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COVID-19 Arrival Slashes Tourism Numbers

 Employees of the Morada Bay Cafe in Islamorada, Fla., sit on chairs usually occupied by visitors
Andy Newman/Florida Keys News Bureau via AP
The Florida Channel
Leon County Judge John Cooper on June 30, 2022, in a screen grab from The Florida Channel.

TALLAHASSEE --- Tourism in Florida fell 10.7 percent in the first quarter of 2020 from the same period a year earlier, and the estimate may be optimistic.

The final month of the quarter, March, was impacted heavily by the COVID-19 pandemic, which essentially shut down the hospitality industry statewide. A report posted online by Visit Florida, the state’s tourism-marketing arm, said “data previously used to estimate Florida visitation may not paint the full picture during COVID-19.”

The report estimates that 31.95 million people visited the state during the first three months of the year. That compares to 35.79 million visitors during the first quarter in 2019.

Visit Florida also has pointed to potentially long-term effects of the coronavirus on the tourism industry, saying people are expected to initially prefer short drives rather than long flights as they look to travel. Also, the report said the virus is expected to have a major impact on people flying in and out of the state, which provides key data for quarterly tourism estimates.

“In many ways, COVID-19 has the potential to impact consumer behavior for years to come,” the report, dated May 15, said.

“We know that this rebound is going to take a while, and we have to make sure that Florida continues to be a top travel destination,” Visit Florida Chief Marketing Officer Staci Mellman told members of the agency’s Executive Committee in a May 7 conference call.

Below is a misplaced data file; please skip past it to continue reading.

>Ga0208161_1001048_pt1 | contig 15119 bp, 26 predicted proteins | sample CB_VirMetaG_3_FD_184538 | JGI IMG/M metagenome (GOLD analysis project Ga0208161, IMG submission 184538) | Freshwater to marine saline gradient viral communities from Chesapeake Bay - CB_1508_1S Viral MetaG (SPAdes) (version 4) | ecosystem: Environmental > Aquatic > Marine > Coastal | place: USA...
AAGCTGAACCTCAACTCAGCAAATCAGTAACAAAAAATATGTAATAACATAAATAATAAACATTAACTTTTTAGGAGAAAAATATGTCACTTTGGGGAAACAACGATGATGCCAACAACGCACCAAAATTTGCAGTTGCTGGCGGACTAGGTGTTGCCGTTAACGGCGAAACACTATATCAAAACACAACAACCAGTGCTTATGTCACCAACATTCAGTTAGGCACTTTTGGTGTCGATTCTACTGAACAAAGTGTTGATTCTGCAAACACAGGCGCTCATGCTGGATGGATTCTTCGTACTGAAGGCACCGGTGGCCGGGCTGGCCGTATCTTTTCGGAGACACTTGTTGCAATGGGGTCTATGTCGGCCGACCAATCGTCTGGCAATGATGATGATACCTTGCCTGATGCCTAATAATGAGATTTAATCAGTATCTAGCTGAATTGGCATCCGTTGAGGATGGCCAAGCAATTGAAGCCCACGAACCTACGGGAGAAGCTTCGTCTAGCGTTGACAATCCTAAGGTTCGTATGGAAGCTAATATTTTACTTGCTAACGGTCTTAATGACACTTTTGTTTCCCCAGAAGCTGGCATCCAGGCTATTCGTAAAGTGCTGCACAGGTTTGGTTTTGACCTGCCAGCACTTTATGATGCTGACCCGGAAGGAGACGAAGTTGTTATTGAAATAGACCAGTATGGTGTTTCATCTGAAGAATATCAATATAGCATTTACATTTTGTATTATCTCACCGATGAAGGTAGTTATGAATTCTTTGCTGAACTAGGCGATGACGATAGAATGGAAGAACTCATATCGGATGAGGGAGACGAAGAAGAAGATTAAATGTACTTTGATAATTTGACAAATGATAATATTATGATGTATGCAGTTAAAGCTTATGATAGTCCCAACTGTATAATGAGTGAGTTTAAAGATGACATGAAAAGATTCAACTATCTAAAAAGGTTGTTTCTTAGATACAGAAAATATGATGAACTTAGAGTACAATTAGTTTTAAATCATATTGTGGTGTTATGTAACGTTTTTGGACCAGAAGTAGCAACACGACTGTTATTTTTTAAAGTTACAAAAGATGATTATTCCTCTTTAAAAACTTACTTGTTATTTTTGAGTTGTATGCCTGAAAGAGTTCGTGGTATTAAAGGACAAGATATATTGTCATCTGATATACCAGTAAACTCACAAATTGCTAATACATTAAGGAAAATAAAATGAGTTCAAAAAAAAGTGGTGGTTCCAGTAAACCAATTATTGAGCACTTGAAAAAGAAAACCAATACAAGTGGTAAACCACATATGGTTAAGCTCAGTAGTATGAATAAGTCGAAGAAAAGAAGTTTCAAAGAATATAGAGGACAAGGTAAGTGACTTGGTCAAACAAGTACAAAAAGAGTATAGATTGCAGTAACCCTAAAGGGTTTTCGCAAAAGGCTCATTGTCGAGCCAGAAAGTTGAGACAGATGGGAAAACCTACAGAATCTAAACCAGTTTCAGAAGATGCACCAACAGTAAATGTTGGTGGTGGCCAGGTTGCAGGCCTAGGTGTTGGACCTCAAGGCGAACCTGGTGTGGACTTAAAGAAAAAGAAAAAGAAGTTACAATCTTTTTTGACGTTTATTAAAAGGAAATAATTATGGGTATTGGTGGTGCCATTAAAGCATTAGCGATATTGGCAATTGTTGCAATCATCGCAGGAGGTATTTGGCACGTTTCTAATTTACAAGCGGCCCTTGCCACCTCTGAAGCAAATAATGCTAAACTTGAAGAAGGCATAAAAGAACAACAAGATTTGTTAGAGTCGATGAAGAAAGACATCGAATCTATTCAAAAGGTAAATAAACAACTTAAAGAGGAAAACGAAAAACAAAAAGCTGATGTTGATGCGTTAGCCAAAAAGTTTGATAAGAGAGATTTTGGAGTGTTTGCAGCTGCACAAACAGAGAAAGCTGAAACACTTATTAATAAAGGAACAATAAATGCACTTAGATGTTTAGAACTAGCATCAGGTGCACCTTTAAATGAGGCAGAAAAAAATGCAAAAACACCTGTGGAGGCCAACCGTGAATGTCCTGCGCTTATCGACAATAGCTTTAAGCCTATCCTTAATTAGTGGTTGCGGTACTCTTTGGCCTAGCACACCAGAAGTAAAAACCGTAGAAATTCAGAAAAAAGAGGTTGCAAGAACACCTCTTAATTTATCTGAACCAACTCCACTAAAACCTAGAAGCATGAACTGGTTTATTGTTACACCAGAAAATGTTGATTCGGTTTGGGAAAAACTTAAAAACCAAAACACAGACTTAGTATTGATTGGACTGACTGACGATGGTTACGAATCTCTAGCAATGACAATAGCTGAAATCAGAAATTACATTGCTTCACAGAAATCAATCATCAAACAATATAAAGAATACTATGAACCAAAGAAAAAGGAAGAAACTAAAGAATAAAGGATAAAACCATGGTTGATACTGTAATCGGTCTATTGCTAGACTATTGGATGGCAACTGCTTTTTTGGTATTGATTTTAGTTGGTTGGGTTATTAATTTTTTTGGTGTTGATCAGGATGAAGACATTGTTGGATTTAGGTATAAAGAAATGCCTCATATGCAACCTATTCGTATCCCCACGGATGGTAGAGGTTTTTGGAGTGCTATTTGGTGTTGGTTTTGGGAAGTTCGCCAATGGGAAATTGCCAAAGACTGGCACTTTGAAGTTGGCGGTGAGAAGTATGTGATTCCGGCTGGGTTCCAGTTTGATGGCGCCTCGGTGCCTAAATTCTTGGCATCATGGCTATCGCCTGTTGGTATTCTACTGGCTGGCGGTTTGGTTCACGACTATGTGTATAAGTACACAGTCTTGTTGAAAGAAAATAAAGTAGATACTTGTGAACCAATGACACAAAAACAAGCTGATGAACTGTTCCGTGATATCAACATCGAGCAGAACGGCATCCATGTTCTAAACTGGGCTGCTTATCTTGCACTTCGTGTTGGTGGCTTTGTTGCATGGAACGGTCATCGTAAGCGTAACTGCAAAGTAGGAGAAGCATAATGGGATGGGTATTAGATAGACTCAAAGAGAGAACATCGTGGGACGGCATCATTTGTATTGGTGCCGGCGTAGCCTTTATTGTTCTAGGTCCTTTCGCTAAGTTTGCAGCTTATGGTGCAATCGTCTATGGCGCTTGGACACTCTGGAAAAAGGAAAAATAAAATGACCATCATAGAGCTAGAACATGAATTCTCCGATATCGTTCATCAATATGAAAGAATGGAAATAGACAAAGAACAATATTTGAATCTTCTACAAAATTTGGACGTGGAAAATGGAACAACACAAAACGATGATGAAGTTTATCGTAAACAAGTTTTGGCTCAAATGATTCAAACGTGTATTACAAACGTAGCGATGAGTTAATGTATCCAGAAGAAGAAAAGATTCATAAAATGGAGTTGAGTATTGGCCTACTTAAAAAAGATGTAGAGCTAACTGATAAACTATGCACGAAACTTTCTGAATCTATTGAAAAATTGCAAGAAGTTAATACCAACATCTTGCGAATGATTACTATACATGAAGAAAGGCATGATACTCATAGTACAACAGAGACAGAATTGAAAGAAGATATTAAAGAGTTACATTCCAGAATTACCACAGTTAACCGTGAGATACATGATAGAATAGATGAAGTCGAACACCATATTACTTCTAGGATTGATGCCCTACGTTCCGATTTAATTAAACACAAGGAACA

Passengers getting on board planes at 19 Florida airports in the quarter decreased 11.6 percent compared to 2019, the report said. And hotels, despite strong performance in January and February, ended the quarter with the number of hotel rooms sold down 13.2 percent.

The second quarter is expected to be worse for the numbers, as unemployment ballooned nationwide, and many businesses were closed or scaled back throughout April and May.

But Florida’s hospitality industry, including hotels and restaurants, last month began easing back into operations. Beaches have opened, along with vacation rentals in most counties. Also, major tourist destinations, which closed in mid-March, are slowly reopening with new physical-distancing rules in place for workers and guests.

Universal Orlando is opening certain hotels Tuesday, with its theme parks welcoming guests on Friday.

SeaWorld is expected to reopen on June 11. Disney is set to open the Magic Kingdom and Animal Kingdom on July 11 and reopen Epcot and Hollywood Studios on July 15, according to Disney’s Fort Wilderness Resort & Campground will begin to reopen on June 22.

A checkpoint intended to reduce the spread of the virus by limiting access to the Florida Keys was lifted after two months on Monday. The Key West Chamber of Commerce said on its website that lodging will be limited to 50 percent of standard occupancy for the beginning stages of reopening.

Meanwhile, Visit Florida staff put current marketing plans on hold as it has worked on a “rebound plan” that will initially focus on Floridians taking in-state trips. The multi-step plan must still go before the organization’s Board of Directors, which is next scheduled to meet June 24.

In 2019, Florida attracted a record 131.4 million travelers, making it the ninth consecutive year of increased tourism numbers.

Domestic travelers, accounting for 28.5 million of this year’s first quarter visits, were down 9.7 percent from last year. Overseas travelers dropped 20.6 percent and Canadians dropped by 14.4 percent in the same year-to-year comparison.

Passengers getting on board planes at Orlando International Airport were down 10.8 percent for the quarter and 13.1 percent at Miami International Airport.

Only three airports posted gains for the quarter: Key West, up 3 percent; Punta Gorda, up 4.3 percent, and Sarasota, up 26 percent.

Gov. Ron DeSantis’ desire to resume professional sports, even in empty stadiums, could have benefits for some Central Florida hotels.

Major League Soccer and the National Basketball Association are working on completing their seasons at empty stadiums in Orlando. The MLS plan would be for a tournament beginning in July, the start of the third quarter.

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